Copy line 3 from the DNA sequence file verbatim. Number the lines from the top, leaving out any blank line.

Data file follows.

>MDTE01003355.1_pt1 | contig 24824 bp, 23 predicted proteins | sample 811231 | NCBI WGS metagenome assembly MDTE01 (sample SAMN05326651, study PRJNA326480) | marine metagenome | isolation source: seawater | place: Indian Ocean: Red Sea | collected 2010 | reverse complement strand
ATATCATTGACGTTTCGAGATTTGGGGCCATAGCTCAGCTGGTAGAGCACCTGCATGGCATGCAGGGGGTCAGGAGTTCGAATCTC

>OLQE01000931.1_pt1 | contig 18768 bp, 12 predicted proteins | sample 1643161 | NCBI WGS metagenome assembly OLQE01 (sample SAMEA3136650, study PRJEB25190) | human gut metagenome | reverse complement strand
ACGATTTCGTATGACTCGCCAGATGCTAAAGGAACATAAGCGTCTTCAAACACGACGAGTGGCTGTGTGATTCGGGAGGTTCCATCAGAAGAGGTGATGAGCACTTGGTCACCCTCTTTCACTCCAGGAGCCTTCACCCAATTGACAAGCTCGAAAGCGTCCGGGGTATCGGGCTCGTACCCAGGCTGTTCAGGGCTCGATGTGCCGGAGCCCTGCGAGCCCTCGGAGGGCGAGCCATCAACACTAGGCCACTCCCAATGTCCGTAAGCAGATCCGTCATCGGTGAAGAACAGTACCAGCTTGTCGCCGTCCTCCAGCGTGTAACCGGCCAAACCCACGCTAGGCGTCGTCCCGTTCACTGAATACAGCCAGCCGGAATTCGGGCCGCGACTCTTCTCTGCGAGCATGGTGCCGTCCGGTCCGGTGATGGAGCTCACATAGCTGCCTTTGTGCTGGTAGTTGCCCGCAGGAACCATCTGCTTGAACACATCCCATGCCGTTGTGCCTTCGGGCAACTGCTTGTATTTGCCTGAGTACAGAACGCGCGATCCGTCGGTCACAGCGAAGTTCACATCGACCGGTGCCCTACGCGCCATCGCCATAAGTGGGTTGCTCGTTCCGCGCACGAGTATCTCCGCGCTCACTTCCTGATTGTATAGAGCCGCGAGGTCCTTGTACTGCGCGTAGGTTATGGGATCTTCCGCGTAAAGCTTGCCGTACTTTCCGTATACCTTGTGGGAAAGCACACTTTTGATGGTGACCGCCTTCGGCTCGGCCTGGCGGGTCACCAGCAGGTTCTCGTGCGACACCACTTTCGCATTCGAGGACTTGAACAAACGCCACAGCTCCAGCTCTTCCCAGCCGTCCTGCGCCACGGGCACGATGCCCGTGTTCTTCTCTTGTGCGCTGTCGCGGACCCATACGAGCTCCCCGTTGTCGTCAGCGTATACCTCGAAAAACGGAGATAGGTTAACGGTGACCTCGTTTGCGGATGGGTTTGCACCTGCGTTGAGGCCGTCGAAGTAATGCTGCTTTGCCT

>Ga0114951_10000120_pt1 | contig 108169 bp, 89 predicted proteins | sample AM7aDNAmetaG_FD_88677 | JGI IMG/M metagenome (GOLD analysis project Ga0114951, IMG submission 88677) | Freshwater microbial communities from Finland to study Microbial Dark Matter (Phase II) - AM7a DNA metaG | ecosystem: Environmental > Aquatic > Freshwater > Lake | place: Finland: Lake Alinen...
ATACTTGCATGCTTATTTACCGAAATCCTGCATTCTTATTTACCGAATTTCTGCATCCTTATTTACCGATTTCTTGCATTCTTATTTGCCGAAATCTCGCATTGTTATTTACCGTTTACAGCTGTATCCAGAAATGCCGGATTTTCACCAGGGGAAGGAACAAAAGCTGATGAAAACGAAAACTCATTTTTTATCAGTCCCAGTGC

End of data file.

>OLQE01000931.1_pt1 | contig 18768 bp, 12 predicted proteins | sample 1643161 | NCBI WGS metagenome assembly OLQE01 (sample SAMEA3136650, study PRJEB25190) | human gut metagenome | reverse complement strand